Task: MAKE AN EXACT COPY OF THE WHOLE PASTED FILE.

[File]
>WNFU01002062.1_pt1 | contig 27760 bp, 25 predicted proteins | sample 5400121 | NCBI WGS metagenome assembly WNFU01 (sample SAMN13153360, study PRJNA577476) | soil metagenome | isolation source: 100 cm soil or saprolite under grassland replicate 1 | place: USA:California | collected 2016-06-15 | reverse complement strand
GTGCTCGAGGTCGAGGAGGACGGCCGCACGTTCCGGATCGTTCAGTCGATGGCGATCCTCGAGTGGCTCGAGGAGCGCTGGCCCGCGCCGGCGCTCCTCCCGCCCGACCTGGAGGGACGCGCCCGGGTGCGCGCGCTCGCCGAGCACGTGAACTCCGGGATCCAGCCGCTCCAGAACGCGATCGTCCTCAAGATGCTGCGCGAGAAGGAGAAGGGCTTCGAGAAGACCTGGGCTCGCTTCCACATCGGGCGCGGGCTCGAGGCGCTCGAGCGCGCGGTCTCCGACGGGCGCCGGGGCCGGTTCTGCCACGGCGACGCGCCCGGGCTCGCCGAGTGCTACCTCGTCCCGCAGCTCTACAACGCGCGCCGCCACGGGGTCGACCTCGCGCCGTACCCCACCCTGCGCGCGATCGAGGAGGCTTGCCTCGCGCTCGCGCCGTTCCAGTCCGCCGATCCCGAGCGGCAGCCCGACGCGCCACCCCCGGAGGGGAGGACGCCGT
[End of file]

>WNFU01002062.1_pt1 | contig 27760 bp, 25 predicted proteins | sample 5400121 | NCBI WGS metagenome assembly WNFU01 (sample SAMN13153360, study PRJNA577476) | soil metagenome | isolation source: 100 cm soil or saprolite under grassland replicate 1 | place: USA:California | collected 2016-06-15 | reverse complement strand
GTGCTCGAGGTCGAGGAGGACGGCCGCACGTTCCGGATCGTTCAGTCGATGGCGATCCTCGAGTGGCTCGAGGAGCGCTGGCCCGCGCCGGCGCTCCTCCCGCCCGACCTGGAGGGACGCGCCCGGGTGCGCGCGCTCGCCGAGCACGTGAACTCCGGGATCCAGCCGCTCCAGAACGCGATCGTCCTCAAGATGCTGCGCGAGAAGGAGAAGGGCTTCGAGAAGACCTGGGCTCGCTTCCACATCGGGCGCGGGCTCGAGGCGCTCGAGCGCGCGGTCTCCGACGGGCGCCGGGGCCGGTTCTGCCACGGCGACGCGCCCGGGCTCGCCGAGTGCTACCTCGTCCCGCAGCTCTACAACGCGCGCCGCCACGGGGTCGACCTCGCGCCGTACCCCACCCTGCGCGCGATCGAGGAGGCTTGCCTCGCGCTCGCGCCGTTCCAGTCCGCCGATCCCGAGCGGCAGCCCGACGCGCCACCCCCGGAGGGGAGGACGCCGT